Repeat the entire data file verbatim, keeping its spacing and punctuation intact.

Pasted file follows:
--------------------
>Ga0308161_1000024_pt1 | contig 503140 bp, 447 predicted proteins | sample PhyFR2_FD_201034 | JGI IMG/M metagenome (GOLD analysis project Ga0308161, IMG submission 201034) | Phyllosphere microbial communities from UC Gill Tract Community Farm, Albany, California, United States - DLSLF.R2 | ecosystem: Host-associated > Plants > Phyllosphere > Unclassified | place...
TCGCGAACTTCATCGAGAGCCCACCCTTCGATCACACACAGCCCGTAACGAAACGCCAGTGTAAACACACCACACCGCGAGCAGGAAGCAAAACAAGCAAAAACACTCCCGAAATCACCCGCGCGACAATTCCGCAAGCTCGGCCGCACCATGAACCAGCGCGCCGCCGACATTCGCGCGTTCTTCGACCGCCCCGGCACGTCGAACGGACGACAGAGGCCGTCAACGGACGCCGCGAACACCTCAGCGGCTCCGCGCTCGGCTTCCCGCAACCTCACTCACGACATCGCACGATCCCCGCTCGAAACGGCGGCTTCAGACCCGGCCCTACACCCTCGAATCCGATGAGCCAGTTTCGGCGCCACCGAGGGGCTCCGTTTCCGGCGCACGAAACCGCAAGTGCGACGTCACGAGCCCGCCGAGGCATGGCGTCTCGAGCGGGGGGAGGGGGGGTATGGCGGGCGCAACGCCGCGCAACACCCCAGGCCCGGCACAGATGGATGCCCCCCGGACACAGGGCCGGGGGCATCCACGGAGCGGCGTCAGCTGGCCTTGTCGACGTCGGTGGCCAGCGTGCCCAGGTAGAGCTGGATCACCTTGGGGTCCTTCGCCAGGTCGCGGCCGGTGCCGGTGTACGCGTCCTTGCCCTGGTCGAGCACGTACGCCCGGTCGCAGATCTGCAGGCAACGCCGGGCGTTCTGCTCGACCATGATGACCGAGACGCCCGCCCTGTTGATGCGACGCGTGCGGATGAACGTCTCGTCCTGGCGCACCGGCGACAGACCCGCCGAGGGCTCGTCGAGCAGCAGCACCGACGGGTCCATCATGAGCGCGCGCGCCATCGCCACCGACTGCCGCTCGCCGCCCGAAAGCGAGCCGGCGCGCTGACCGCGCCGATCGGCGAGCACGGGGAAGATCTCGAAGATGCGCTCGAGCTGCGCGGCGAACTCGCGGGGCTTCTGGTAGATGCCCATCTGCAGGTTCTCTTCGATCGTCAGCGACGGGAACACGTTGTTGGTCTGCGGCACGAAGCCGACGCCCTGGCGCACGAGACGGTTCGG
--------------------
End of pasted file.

>Ga0308161_1000024_pt1 | contig 503140 bp, 447 predicted proteins | sample PhyFR2_FD_201034 | JGI IMG/M metagenome (GOLD analysis project Ga0308161, IMG submission 201034) | Phyllosphere microbial communities from UC Gill Tract Community Farm, Albany, California, United States - DLSLF.R2 | ecosystem: Host-associated > Plants > Phyllosphere > Unclassified | place...
TCGCGAACTTCATCGAGAGCCCACCCTTCGATCACACACAGCCCGTAACGAAACGCCAGTGTAAACACACCACACCGCGAGCAGGAAGCAAAACAAGCAAAAACACTCCCGAAATCACCCGCGCGACAATTCCGCAAGCTCGGCCGCACCATGAACCAGCGCGCCGCCGACATTCGCGCGTTCTTCGACCGCCCCGGCACGTCGAACGGACGACAGAGGCCGTCAACGGACGCCGCGAACACCTCAGCGGCTCCGCGCTCGGCTTCCCGCAACCTCACTCACGACATCGCACGATCCCCGCTCGAAACGGCGGCTTCAGACCCGGCCCTACACCCTCGAATCCGATGAGCCAGTTTCGGCGCCACCGAGGGGCTCCGTTTCCGGCGCACGAAACCGCAAGTGCGACGTCACGAGCCCGCCGAGGCATGGCGTCTCGAGCGGGGGGAGGGGGGGTATGGCGGGCGCAACGCCGCGCAACACCCCAGGCCCGGCACAGATGGATGCCCCCCGGACACAGGGCCGGGGGCATCCACGGAGCGGCGTCAGCTGGCCTTGTCGACGTCGGTGGCCAGCGTGCCCAGGTAGAGCTGGATCACCTTGGGGTCCTTCGCCAGGTCGCGGCCGGTGCCGGTGTACGCGTCCTTGCCCTGGTCGAGCACGTACGCCCGGTCGCAGATCTGCAGGCAACGCCGGGCGTTCTGCTCGACCATGATGACCGAGACGCCCGCCCTGTTGATGCGACGCGTGCGGATGAACGTCTCGTCCTGGCGCACCGGCGACAGACCCGCCGAGGGCTCGTCGAGCAGCAGCACCGACGGGTCCATCATGAGCGCGCGCGCCATCGCCACCGACTGCCGCTCGCCGCCCGAAAGCGAGCCGGCGCGCTGACCGCGCCGATCGGCGAGCACGGGGAAGATCTCGAAGATGCGCTCGAGCTGCGCGGCGAACTCGCGGGGCTTCTGGTAGATGCCCATCTGCAGGTTCTCTTCGATCGTCAGCGACGGGAACACGTTGTTGGTCTGCGGCACGAAGCCGACGCCCTGGCGCACGAGACGGTTCGG